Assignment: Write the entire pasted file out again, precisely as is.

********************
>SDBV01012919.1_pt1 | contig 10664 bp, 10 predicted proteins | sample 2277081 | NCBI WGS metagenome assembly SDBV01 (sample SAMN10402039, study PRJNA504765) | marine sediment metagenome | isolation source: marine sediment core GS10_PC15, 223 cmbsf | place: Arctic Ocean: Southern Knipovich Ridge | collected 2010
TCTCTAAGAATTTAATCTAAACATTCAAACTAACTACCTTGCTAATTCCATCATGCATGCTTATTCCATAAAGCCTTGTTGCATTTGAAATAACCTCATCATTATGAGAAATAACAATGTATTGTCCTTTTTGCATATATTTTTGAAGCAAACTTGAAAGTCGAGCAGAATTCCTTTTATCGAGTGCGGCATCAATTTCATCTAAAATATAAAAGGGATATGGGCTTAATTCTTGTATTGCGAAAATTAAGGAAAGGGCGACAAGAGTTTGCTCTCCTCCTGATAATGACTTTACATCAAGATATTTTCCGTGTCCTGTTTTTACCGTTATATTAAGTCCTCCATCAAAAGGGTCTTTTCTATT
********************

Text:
>SDBV01012919.1_pt1 | contig 10664 bp, 10 predicted proteins | sample 2277081 | NCBI WGS metagenome assembly SDBV01 (sample SAMN10402039, study PRJNA504765) | marine sediment metagenome | isolation source: marine sediment core GS10_PC15, 223 cmbsf | place: Arctic Ocean: Southern Knipovich Ridge | collected 2010
TCTCTAAGAATTTAATCTAAACATTCAAACTAACTACCTTGCTAATTCCATCATGCATGCTTATTCCATAAAGCCTTGTTGCATTTGAAATAACCTCATCATTATGAGAAATAACAATGTATTGTCCTTTTTGCATATATTTTTGAAGCAAACTTGAAAGTCGAGCAGAATTCCTTTTATCGAGTGCGGCATCAATTTCATCTAAAATATAAAAGGGATATGGGCTTAATTCTTGTATTGCGAAAATTAAGGAAAGGGCGACAAGAGTTTGCTCTCCTCCTGATAATGACTTTACATCAAGATATTTTCCGTGTCCTGTTTTTACCGTTATATTAAGTCCTCCATCAAAAGGGTCTTTTCTATT